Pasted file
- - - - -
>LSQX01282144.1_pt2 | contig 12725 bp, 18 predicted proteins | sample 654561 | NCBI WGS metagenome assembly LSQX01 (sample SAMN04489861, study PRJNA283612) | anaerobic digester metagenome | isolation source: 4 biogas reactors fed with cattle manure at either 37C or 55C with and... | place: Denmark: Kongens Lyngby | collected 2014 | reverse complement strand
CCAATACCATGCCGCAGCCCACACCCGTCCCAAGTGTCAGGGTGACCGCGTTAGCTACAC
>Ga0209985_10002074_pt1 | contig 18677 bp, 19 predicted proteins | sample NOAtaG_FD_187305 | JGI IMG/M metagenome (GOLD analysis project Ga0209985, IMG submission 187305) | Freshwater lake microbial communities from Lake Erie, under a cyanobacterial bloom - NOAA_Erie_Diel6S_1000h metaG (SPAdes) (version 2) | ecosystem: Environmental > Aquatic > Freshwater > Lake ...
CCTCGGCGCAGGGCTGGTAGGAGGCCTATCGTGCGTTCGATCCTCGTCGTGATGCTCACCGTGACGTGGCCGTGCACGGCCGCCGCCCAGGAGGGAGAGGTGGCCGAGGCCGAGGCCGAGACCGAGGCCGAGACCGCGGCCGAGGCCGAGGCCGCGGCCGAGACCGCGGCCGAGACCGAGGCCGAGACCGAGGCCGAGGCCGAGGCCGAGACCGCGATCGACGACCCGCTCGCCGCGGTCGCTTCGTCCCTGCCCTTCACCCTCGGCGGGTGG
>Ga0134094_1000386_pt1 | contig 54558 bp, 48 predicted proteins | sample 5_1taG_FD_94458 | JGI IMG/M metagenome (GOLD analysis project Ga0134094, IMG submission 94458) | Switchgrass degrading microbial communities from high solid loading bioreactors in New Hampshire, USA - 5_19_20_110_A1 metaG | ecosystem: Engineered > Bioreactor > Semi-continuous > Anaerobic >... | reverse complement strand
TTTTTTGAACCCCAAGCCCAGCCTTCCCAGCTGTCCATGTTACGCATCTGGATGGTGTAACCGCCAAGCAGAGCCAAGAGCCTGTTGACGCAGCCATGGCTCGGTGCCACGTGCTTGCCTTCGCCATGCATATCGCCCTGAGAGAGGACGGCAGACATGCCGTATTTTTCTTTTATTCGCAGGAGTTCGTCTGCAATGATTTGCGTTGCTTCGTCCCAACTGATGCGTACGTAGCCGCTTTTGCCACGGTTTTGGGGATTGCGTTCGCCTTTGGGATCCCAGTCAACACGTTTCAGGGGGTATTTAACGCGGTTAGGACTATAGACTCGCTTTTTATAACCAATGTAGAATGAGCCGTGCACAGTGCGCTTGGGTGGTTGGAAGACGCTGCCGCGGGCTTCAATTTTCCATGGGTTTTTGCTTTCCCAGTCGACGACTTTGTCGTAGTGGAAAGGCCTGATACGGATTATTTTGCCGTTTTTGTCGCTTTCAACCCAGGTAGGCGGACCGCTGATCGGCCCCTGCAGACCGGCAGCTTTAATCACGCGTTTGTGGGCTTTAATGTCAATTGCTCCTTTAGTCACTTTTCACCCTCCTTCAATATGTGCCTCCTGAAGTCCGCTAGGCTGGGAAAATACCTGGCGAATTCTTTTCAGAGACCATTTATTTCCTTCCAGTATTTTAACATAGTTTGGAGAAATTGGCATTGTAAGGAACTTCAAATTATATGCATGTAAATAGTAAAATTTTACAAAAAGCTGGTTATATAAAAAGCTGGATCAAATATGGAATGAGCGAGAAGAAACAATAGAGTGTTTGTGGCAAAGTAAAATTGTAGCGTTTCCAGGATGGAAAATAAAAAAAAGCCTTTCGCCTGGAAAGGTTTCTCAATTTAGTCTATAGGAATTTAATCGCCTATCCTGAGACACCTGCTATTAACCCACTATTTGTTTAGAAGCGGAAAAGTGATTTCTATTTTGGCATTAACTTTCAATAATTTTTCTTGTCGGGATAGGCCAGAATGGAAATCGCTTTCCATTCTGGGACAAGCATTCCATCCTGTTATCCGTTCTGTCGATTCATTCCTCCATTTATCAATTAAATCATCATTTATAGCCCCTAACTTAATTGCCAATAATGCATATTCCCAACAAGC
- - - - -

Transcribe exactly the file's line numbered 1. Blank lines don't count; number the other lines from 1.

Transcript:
>LSQX01282144.1_pt2 | contig 12725 bp, 18 predicted proteins | sample 654561 | NCBI WGS metagenome assembly LSQX01 (sample SAMN04489861, study PRJNA283612) | anaerobic digester metagenome | isolation source: 4 biogas reactors fed with cattle manure at either 37C or 55C with and... | place: Denmark: Kongens Lyngby | collected 2014 | reverse complement strand